Despite strong double-digit gains in the equity markets last year, S&P 500 issues posted record pension and OPEB underfunding in 2012

Despite strong double-digit gains in the equity markets last year, S&P 500 issues posted record pension and OPEB underfunding in 2012. The double-digit equity gains of 2012 were no match for the artificially low interest rates which vaulted pension liabilities into record underfunding territory. Companies have only 77 cents for each dollar they owe in pensions and only 22 cents for each dollar of OPEB obligations. Overall, pensions and OPEB remain a manageable expense, currently within income and assets levels. Pensions funding should improve since interest rates have risen -> the higher the interest rate used the lower the discounted liabilities.

The full report, “S&P 500 2012 Pensions and Other Post Employment Benefits (OPEB): The Final Frontier”, can be accessed at

Defined pensions underfunding set a new record at $451.7B in 2012, up $97B billion from $354.7B in 2011 (up $206.7B from $245B in 2010). The S&P 500 rose 13.41% and the S&P Global BMI ex-U.S. added 14.05%, but it’s what you owe more than what you have. Pension funding rate decreased to 77.3% from 78.8% in 2011 (83.9% in 2010). Pension return rates declined for the 12th consecutive year, to 7.31% from 7.60% in 2011 (7.73% in 2010). Discount rates declined for the fourth year in a row, falling 78 bps to 3.93% from 4.71% in 2011 (5.31% in 2010), significantly increasing projected obligations.

Funds maintained 2011 allocations in 2012 in an attempt to manage forward risk from markets. Equity allocations ticked up to 48.6% from 48.4%. Fixed income allocations ticked down to 40.4% from 40.9%.

OPEB underfunded increased to $234.9B from $223.4B in 2011 ($210.1B in 2010). Funding rate increased to 22.3% from 21.8%. OPEB remains a target for cuts. Medical coverage is now a political as well as social issue.

Combined, S&P 500 companies have set aside $1.60 trillion in pensions & OPEB funds to cover $2.29 trillion in obligations,  with the resulting underfunding equating to $686.6B, or a 70.0% overall funding rate.

Companies continue to shift retirement risk to the individual. The good news for current retirees is that most S&P 500 large-cap issues have enough cash and resources available to cover the expense. The bad news is for future retirees, whose benefits have been reduced or cut and will need to find a way to supplement, or postpone their retirement. The American dream of a golden retirement for baby boomers has dissipated for most.

Legacy pension and OPEB programs will mostly work their way out of the last bastions of the U.S. labor market over the next several decades. For baby-boomers it is already too late to safely build-up assets, outside of working longer or living more frugally in retirement. For younger workers, there is a need to start early, permitting time to compound their returns for their retirement. For individuals, the personal wealth depletion, via lower housing and equity positions, combined with lower pension and OPEB benefits (as longevity and the cost of staying healthy continue to escalate), has left potential retirees with little ability to retire. The current economic reality of strained government programs, the need for additional revenue (taxes), reduced spending (entitlement programs), and higher social costs have heralded a return to the retirement of prior generations: you work for most of your longer life and spend your remaining years in retirement in a reduced lifestyle.  The result is that the American dream of a golden retirement for upcoming baby boomers is quickly dissipating. The current situation leaves few options for a comfortable retirement, and few years for baby boomers to significantly add to their retirement resources, outside of working longer.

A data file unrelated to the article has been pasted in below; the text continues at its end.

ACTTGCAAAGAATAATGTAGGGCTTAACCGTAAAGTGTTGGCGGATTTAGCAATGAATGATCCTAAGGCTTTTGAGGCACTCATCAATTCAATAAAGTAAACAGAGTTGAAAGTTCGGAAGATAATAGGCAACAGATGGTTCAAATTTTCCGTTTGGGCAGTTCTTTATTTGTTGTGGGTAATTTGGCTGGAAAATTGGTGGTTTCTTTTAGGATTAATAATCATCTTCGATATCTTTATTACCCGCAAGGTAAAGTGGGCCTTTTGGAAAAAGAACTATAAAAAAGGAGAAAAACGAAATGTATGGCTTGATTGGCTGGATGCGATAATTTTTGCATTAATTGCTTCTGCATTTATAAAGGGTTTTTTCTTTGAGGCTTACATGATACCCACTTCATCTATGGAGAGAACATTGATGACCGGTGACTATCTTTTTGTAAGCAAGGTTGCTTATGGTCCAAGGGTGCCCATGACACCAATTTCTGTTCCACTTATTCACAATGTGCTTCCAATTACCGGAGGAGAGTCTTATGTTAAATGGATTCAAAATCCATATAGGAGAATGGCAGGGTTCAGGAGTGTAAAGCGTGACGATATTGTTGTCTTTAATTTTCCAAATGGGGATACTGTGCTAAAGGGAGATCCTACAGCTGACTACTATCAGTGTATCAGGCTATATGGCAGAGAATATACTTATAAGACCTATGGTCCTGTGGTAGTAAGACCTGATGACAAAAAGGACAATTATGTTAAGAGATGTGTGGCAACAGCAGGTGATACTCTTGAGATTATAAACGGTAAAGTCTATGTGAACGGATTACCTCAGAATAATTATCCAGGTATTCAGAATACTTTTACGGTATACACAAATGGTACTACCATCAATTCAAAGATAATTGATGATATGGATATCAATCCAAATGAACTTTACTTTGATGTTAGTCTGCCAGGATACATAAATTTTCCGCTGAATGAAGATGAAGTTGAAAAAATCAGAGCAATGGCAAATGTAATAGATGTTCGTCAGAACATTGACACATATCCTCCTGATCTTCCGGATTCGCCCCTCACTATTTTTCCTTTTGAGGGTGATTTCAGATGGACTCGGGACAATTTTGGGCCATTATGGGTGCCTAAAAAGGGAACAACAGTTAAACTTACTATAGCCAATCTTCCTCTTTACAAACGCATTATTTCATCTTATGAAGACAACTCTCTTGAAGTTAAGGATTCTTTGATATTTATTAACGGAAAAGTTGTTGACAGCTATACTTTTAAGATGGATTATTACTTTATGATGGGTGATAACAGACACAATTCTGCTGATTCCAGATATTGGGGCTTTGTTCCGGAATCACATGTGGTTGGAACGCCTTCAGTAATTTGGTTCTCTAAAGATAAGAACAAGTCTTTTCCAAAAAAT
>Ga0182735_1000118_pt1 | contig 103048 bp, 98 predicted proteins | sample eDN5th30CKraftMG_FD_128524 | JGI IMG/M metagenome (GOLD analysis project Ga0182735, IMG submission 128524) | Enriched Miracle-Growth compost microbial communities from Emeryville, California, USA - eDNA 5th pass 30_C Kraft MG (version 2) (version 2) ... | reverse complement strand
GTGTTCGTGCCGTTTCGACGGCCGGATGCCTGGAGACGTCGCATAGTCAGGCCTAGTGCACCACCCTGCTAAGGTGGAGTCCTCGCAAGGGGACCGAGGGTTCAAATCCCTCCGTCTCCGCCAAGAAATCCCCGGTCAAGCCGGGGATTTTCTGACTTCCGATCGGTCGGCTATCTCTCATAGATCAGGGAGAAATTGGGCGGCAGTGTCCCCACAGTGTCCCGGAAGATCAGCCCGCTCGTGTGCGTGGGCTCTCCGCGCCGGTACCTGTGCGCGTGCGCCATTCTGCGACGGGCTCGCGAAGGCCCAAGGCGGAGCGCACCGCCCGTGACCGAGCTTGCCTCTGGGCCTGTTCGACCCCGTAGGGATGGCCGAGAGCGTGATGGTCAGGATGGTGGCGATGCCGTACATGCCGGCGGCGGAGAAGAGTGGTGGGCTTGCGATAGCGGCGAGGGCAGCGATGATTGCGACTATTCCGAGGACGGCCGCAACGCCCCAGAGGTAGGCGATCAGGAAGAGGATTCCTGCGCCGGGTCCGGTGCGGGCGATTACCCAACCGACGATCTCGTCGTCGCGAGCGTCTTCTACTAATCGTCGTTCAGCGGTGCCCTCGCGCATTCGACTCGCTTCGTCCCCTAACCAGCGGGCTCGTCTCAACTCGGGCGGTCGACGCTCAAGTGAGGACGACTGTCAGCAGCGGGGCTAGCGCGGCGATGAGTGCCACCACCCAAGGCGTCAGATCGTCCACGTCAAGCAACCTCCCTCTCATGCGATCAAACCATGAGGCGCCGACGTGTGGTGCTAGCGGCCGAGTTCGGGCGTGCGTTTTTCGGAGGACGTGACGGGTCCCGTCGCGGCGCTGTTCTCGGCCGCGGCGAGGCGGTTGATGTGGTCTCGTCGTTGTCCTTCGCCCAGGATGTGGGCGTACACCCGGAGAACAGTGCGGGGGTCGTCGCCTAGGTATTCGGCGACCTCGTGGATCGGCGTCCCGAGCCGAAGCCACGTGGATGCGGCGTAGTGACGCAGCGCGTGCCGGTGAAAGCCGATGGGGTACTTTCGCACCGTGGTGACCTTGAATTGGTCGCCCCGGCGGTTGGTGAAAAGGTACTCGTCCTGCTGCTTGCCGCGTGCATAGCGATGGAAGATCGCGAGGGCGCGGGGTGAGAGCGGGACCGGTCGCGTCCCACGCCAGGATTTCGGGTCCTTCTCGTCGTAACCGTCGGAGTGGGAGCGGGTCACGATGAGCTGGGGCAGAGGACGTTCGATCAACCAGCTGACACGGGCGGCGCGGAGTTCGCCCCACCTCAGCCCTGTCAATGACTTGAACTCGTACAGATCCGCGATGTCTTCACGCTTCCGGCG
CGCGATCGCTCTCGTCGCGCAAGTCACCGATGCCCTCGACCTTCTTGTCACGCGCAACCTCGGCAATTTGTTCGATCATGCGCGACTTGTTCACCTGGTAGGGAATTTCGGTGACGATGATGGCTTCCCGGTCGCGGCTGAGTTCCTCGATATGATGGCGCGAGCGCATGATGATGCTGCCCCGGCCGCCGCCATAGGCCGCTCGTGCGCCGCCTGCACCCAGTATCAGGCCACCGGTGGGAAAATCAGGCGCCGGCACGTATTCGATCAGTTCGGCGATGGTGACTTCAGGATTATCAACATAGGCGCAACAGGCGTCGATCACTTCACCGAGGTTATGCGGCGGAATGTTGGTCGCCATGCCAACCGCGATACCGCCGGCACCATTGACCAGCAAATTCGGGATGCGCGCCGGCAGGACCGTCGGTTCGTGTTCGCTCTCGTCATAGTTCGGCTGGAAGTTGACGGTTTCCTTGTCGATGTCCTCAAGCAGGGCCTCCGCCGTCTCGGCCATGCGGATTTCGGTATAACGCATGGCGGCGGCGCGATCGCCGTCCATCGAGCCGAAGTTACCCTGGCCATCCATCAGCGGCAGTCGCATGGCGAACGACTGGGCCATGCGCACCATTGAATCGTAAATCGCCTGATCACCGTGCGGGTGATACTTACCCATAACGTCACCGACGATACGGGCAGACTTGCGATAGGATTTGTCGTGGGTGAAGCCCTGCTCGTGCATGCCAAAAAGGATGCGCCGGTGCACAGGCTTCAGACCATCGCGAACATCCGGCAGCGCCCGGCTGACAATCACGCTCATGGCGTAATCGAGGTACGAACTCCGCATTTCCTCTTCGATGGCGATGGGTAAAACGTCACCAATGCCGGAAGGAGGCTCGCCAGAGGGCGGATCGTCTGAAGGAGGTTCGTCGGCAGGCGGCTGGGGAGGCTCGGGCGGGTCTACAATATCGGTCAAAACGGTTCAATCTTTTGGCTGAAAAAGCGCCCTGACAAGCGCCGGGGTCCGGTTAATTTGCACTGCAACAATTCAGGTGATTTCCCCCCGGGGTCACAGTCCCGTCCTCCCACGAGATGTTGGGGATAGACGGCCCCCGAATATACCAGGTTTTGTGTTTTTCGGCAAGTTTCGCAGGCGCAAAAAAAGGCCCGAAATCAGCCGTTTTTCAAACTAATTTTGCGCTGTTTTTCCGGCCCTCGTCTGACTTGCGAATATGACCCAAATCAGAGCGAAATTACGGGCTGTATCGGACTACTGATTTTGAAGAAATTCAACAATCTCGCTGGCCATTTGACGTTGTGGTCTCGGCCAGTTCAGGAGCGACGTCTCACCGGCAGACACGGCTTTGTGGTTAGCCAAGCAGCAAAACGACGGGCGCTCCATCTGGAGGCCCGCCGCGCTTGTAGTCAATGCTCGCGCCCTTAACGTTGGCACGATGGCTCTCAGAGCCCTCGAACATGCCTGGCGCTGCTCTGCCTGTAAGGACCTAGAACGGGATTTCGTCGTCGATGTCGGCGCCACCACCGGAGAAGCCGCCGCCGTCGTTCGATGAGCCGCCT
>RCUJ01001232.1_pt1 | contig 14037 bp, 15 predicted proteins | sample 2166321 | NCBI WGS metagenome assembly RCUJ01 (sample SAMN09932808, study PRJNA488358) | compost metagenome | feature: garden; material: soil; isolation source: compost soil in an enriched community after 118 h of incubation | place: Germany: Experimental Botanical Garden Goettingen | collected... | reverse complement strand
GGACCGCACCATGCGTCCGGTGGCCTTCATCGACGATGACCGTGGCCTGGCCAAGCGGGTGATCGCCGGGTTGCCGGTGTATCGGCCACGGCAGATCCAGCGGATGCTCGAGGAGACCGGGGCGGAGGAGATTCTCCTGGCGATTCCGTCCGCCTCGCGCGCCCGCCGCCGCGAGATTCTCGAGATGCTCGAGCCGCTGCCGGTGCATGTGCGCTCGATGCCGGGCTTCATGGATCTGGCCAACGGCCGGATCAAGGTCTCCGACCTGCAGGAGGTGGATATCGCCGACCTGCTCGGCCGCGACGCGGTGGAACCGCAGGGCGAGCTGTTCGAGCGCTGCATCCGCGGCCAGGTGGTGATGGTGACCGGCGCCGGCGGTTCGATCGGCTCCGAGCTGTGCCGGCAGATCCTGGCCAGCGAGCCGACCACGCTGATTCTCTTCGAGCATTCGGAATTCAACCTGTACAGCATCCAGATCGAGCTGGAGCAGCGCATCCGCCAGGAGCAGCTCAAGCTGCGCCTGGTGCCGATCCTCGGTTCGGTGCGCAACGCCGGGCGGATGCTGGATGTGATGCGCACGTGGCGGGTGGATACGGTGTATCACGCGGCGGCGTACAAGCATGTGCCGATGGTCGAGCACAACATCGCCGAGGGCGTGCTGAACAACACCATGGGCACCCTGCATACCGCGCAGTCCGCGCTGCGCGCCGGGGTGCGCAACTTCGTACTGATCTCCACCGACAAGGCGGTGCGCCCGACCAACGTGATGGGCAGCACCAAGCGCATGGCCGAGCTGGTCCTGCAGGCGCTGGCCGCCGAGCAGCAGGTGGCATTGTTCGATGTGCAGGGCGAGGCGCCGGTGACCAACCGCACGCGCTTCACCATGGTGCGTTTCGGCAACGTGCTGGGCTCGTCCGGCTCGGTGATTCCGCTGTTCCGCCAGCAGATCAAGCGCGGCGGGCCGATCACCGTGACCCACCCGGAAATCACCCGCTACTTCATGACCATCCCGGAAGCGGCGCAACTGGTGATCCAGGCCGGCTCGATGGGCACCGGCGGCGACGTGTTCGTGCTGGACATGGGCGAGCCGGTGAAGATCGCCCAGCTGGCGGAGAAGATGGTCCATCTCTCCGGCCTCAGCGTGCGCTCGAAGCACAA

Let me put it this way, my teenage kids worked last summer (and this one) and I ‘talked’ them into opening up a Roth IRA, even though they won’t get the money for almost fifty years (I matched their contributions  – think I did good, considering I could have gotten stuck with the entire amount).  It will be difficult for my generation, where many of us are split between our old IRAs, pensions (most being frozen), 401k and savings.  But for the next generation, its looks like it’s all on them.  So they need to start early, and let time compound their early contributions (amazing, I used to worry about their college fund, now I’m trying to help start them off for their retirement – and I’m still working; middle-class is strange, just glad I can do it).

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